Arts Visual Art

Crowds make a city

SOS Fest shut down parts of Whyte Ave for a concert

The lifeblood of any city lies in its streets, alleyways and sidewalks. The flow of traffic from the pedestrian and vehicular and everything in between has been mused upon as the rhythm of this modern life.

If pressed, one can find a conglomeration of people in designated zones such as shopping malls, recreational parks (on sunny days), mega box stores or basically anywhere that supplies plenty of free parking. The flow of this city has unfortunately been shaped towards drivers, with many parts of the city inaccessible unless you drive or love riding the bus for hours at a time, and so that leaves very little face-to-face interaction between its citizens, giving sparse opportunities for physically seeing and hearing who we each are, what we look like, how we move, and answering the simple question of who actually makes up this city.

For a region where there's only a few months out of the year where we can comfortably walk outside, the recent temporary pedestrian conversions of 104 Street downtown and the main drag of Whyte Avenue changed the feeling of living and being in this city, even if it was for a brief moment.

The warehouse district on 104 Street shuts down its streets every Saturday during the run of the downtown farmers' market, and for the second year in a row, they extended that closure for an all-day/all-night block party on the same weekend as the Pride festival. For readers living anywhere but here, the concept of having a day out on a sidewalk patio may seem trivial, if not mundane, but for those who wandered around downtown that day, the treat of enjoying city life was a rare one. While there are scores of places, benches and green zones to wander and hang out in Edmonton, there isn't always a crowd to lose yourself in, which arguably is the very foundation for city life.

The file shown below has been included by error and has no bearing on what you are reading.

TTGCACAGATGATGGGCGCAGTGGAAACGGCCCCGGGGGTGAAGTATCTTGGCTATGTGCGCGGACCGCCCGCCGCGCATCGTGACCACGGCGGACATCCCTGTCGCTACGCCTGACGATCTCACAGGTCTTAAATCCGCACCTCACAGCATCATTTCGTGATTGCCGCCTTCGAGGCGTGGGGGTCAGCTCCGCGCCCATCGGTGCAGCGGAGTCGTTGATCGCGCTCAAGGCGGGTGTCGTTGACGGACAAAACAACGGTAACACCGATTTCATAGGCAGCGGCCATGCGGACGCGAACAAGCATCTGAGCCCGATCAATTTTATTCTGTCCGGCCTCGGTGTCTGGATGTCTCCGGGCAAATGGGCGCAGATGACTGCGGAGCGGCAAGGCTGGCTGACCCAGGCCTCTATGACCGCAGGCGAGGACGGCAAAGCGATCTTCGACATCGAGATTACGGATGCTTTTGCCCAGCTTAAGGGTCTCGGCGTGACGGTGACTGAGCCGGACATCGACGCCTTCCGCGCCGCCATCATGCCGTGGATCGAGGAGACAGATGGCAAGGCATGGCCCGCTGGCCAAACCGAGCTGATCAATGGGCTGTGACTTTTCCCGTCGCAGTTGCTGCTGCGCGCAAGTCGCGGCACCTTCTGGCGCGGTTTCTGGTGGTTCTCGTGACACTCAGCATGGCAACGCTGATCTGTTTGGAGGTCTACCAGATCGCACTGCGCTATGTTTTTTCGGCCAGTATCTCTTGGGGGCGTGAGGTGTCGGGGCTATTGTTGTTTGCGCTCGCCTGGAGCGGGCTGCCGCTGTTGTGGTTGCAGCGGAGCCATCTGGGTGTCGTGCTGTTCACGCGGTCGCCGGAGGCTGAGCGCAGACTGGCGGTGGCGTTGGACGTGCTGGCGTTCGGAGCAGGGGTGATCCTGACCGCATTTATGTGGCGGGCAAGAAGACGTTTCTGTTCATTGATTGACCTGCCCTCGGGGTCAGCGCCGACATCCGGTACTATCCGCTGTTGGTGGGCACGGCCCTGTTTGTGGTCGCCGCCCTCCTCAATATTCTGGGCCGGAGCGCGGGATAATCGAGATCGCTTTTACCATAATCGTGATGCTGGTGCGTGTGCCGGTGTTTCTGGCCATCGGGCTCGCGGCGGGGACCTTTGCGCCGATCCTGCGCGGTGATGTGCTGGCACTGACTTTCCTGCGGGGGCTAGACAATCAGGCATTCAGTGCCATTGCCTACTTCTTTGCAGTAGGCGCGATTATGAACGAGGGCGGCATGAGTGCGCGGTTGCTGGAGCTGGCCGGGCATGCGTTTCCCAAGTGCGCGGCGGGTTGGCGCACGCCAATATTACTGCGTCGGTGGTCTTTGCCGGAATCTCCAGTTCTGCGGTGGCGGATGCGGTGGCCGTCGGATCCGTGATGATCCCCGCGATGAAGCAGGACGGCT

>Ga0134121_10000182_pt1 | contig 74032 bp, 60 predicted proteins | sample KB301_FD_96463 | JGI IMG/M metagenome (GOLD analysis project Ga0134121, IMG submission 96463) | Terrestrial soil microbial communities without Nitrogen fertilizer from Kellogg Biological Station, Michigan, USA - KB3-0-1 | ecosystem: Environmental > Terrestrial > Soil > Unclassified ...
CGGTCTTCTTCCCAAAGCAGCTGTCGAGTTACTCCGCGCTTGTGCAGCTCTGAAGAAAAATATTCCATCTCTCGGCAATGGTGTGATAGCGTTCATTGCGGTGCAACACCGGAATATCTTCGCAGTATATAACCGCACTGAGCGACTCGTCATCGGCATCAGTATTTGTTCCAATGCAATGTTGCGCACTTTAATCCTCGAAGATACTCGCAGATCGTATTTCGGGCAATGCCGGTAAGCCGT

The recent weekend of SOS Fest (Sounds of Strathcona Festival) shut down Whyte Avenue on either side of Calgary Trail and again the people came out in droves. The street filled with people for the free music performances all day Sunday, and the reoccurring comment heard throughout the day was, "Wow, this looks like a real city!"

And somewhat sadly, that statement is true. Walking through a sea of strangers on a street in Edmonton is not a common feat, but it should be if we're ever going to be a real city with its own identity, concepts and style. For reasons from safety to simple activity, people need to see each other out and about doing things and living their lives.

Giving privilege to pedestrians and pedestrian activity is the first step in connecting people to the city. Plans to activate Churchill Square with Tai Chi classes to follow the well-used basketball nets and skate ramps isn't too bad an idea.

This goes back to urban theorist Roberta Brandes Gratz's notion that you have to make a city for the people who live there, above and beyond making a city in the model of world cities, because it's always been the specific character of the local that resonates into a reputation that draws life, visitors and commerce. The application of cookie cutter transplants into homogenous cityscapes that pursue sprawling development rather than pedestrians has contributed to the decay of city life, and for two weekends this summer, there was a glimmer of what this place could be. V

Amy Fung is the author of PrairieArtsters.com 

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